It's in the news again. The Government of Mauritius has a web portal which is notorious for being in the news in a negative role. This saga won't stop unless folks within the Government decide something concrete about the .mu ccTLD.
How is the Government domain made up?
The .mu part is managed by a private company. However, when someone buys a .mu domain name that person can configure his/her DNS settings accordingly. In the case of the Government of Mauritius, gov.mu is still owned & managed by the private company. That's what can be seen from public queries.
Before we dig further & for those who need to catch up, let's see how a Domain Name System (DNS) functions. When you type a web address in your browser's address bar (e.g www.google.com) your computer needs to know which other computer on the Internet is actually www.google.com. Now, computers over the Internet recognize each other through numerical names; like www.google.com is 22.214.171.124. The translation of alphabetic domain names into numerical addresses is what is done by a Domain Name Server.
Yesterday, www.gov.mu went offline completely along with all its sub-domains. Oh! Wait. People in Mauritius didn't notice that. A majority of Internet subscribers are on MyT/ADSL by Orange/Mauritius Telecom. Usually, your router sets your DNS settings & assigns the same as your ISP. In the case of MyT/ADSL, Mauritius Telecom's DNS server has been set. Mauritius Telecom has kept its DNS servers continuously pointing to the Government Portal servers. This is a total contradiction of a proper Domain Name System as it is supposed to synchronize with registrars around the world. Alas! While gov.mu has been un-plugged, Mauritius Telecom still shows it as Live! This sends a dangerous signal that Government might corrupt ISPs (Internet Service Providers) for their own cover-up story. Mauritius Telecom servers should be up-to-date with registrars, there's no escaping that, otherwise it's a crap DNS.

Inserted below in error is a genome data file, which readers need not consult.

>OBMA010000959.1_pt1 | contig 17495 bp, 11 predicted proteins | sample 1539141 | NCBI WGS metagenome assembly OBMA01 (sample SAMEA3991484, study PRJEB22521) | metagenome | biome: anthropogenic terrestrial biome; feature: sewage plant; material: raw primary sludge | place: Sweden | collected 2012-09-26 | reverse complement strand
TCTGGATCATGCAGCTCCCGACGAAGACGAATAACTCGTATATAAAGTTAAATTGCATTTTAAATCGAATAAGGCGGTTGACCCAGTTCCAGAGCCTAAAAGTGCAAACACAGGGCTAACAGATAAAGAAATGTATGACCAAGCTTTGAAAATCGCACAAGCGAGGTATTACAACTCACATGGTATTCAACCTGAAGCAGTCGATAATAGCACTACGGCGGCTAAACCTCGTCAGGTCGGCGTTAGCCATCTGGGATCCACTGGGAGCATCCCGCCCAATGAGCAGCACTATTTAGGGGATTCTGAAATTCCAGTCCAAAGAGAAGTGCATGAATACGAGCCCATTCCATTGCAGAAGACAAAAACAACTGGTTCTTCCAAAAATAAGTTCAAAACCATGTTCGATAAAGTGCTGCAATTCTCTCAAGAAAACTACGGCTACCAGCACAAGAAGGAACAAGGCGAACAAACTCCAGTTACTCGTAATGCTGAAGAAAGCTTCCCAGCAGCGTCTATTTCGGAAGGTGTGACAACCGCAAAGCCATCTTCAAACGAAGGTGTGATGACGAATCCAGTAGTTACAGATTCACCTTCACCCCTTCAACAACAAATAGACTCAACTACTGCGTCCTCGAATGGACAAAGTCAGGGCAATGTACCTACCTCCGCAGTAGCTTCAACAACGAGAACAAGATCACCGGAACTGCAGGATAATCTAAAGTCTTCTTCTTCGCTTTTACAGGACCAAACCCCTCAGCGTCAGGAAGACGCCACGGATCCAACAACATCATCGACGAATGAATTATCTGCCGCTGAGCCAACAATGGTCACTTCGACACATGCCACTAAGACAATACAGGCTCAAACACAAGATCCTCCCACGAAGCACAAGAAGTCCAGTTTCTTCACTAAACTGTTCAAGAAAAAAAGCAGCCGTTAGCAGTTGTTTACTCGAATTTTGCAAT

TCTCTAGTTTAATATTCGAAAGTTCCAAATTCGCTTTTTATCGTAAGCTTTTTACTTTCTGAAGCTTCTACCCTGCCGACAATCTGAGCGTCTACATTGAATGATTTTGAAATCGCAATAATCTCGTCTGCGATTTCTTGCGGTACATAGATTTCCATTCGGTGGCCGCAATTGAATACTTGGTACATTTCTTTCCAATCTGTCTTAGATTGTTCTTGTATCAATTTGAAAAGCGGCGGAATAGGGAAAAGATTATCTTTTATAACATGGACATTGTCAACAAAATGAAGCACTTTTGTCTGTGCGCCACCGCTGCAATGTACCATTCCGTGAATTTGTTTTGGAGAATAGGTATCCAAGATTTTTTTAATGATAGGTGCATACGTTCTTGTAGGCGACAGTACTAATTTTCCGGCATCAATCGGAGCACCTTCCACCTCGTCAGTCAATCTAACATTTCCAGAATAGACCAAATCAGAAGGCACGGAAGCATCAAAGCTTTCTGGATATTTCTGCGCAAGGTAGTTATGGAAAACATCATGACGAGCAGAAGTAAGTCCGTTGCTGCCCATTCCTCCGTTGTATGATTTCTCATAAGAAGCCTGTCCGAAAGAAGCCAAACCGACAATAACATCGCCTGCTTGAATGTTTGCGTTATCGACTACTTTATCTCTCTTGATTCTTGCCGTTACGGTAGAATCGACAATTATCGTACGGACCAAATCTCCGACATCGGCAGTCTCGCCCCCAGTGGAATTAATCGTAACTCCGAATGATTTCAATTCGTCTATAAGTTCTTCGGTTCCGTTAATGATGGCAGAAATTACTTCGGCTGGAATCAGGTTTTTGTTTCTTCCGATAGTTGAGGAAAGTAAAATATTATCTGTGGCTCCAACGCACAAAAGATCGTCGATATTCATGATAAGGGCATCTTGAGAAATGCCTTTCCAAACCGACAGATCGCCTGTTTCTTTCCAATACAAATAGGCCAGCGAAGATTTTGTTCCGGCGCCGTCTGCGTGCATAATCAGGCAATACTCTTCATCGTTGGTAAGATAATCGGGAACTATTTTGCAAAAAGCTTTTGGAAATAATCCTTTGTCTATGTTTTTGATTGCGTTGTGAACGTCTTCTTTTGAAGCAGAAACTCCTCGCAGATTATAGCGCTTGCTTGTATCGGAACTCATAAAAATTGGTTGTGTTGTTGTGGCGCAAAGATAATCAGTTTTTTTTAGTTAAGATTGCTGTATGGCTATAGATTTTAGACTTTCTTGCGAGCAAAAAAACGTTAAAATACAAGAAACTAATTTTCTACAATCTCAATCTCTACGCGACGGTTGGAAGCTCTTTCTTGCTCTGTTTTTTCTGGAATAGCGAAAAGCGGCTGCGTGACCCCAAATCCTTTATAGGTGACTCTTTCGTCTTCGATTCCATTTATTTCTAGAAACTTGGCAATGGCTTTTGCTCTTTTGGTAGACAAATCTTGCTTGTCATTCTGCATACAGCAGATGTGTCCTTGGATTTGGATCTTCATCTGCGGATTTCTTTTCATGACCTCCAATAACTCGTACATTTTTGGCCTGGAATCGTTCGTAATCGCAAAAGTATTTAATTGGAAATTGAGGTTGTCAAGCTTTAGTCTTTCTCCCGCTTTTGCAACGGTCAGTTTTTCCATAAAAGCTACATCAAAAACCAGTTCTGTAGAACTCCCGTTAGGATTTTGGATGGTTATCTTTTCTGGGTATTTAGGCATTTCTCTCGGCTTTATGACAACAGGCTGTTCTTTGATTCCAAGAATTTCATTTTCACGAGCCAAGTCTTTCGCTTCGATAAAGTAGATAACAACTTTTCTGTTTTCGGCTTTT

Let's see what is broken with gov.mu...
Digging into the DNS configuration of gov.mu we notice it does not have an "A" record. In the Domain Name System, the "A" record refers to an "Address"; which is the IP (Internet Protocol) address of the computer to which the domain name is linked. The IP address is the same numerical name we referred in the beginning of the article.
Let's see a proper DNS configuration, we'll have a look at Yahoo's:
At the time of writing this article another popular website was unavailable. It's that of the Mauritius National Identity Card (MNIC) Centre.
While thousands of people are waiting for the court's verdict regarding two cases against the State pertaining to the Biometric Identity Cards, MNIC Centre decides to close down their website. Good governance they say? Huh!
People seeking information regarding the Biometric ID Card will get the following in Google search results:
However, upon clicking on the address they will be welcomed by the following:
S. Moonesamy reported the same last night, publishing his observation.